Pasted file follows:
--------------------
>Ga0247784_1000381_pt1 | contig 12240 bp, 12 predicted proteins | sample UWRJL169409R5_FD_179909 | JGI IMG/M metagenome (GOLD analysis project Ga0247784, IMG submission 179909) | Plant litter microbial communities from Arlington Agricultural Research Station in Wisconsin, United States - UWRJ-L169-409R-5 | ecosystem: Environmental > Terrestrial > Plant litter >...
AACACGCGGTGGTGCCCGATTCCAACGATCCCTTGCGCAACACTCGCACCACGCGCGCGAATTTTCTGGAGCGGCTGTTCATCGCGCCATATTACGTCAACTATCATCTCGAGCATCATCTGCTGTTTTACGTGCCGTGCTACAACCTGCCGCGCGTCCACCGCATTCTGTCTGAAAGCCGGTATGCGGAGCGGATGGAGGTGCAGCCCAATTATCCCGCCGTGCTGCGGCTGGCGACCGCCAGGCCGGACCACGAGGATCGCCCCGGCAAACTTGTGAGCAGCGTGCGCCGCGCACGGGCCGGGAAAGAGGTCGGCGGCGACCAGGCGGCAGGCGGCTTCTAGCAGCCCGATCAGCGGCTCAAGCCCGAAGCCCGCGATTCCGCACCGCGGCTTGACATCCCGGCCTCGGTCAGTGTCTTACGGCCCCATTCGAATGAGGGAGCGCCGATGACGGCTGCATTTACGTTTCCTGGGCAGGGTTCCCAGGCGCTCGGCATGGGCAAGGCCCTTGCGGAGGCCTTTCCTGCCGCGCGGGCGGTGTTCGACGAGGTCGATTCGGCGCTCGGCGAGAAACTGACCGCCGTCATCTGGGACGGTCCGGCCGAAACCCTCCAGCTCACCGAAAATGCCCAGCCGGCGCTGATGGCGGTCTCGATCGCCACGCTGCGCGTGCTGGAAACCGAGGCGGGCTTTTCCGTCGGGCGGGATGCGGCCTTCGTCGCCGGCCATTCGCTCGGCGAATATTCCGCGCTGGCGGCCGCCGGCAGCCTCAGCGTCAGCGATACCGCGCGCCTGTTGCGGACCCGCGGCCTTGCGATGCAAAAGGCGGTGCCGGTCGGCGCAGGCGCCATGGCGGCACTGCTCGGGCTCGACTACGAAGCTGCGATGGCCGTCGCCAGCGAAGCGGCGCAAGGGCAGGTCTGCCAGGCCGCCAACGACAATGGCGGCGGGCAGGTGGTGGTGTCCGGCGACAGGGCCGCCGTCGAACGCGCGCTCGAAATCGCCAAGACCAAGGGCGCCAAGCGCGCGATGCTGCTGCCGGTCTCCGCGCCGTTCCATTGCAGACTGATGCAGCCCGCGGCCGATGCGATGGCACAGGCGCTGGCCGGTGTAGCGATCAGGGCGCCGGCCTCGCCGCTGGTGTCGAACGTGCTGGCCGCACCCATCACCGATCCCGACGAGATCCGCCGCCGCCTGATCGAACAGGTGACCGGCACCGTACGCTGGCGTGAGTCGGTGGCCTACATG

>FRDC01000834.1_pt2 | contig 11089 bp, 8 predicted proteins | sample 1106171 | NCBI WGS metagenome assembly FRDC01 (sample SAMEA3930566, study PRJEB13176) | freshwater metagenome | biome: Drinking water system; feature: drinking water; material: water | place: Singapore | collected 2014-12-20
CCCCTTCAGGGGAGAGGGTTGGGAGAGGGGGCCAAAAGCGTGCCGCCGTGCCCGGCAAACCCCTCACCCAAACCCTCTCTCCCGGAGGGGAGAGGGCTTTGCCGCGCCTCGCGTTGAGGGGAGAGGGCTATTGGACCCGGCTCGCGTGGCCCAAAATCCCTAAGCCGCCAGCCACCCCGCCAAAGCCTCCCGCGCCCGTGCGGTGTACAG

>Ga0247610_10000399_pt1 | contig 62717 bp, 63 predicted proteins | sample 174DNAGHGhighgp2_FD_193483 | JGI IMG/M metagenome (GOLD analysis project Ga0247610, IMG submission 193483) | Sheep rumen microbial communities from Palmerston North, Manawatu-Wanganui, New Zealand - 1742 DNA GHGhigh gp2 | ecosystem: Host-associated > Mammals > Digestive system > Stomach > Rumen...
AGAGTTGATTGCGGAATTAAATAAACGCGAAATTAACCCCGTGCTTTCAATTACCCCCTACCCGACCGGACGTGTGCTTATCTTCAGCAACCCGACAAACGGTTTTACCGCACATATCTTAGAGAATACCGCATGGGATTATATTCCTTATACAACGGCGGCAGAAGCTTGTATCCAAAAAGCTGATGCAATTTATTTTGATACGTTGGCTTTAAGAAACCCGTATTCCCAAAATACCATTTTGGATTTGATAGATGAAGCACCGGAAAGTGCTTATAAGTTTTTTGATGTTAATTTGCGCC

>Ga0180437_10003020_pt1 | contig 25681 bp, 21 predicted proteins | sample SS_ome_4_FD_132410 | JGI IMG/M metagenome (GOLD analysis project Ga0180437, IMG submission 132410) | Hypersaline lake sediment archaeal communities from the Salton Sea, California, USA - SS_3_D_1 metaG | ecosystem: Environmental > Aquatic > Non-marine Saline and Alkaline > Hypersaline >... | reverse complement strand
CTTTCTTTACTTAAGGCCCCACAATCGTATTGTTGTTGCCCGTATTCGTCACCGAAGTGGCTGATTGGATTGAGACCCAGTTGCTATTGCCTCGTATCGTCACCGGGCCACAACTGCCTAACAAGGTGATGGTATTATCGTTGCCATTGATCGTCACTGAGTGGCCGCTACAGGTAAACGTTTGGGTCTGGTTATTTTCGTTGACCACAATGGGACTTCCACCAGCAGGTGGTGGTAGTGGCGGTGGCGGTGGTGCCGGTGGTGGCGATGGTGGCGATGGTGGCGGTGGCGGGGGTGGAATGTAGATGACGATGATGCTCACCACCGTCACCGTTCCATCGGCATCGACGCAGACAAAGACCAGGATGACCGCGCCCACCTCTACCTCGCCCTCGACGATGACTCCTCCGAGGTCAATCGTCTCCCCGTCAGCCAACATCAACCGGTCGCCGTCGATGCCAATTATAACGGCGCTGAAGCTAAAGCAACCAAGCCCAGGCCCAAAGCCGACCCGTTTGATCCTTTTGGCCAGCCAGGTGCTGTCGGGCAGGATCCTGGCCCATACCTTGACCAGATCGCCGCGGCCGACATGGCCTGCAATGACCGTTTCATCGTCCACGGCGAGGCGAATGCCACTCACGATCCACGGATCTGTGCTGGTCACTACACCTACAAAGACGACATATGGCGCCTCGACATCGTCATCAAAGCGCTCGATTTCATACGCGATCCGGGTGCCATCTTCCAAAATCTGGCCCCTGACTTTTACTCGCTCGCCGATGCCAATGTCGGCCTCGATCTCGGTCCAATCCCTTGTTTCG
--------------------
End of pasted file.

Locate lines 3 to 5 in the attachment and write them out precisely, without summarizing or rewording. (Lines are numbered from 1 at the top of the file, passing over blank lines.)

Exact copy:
>FRDC01000834.1_pt2 | contig 11089 bp, 8 predicted proteins | sample 1106171 | NCBI WGS metagenome assembly FRDC01 (sample SAMEA3930566, study PRJEB13176) | freshwater metagenome | biome: Drinking water system; feature: drinking water; material: water | place: Singapore | collected 2014-12-20
CCCCTTCAGGGGAGAGGGTTGGGAGAGGGGGCCAAAAGCGTGCCGCCGTGCCCGGCAAACCCCTCACCCAAACCCTCTCTCCCGGAGGGGAGAGGGCTTTGCCGCGCCTCGCGTTGAGGGGAGAGGGCTATTGGACCCGGCTCGCGTGGCCCAAAATCCCTAAGCCGCCAGCCACCCCGCCAAAGCCTCCCGCGCCCGTGCGGTGTACAG

>Ga0247610_10000399_pt1 | contig 62717 bp, 63 predicted proteins | sample 174DNAGHGhighgp2_FD_193483 | JGI IMG/M metagenome (GOLD analysis project Ga0247610, IMG submission 193483) | Sheep rumen microbial communities from Palmerston North, Manawatu-Wanganui, New Zealand - 1742 DNA GHGhigh gp2 | ecosystem: Host-associated > Mammals > Digestive system > Stomach > Rumen...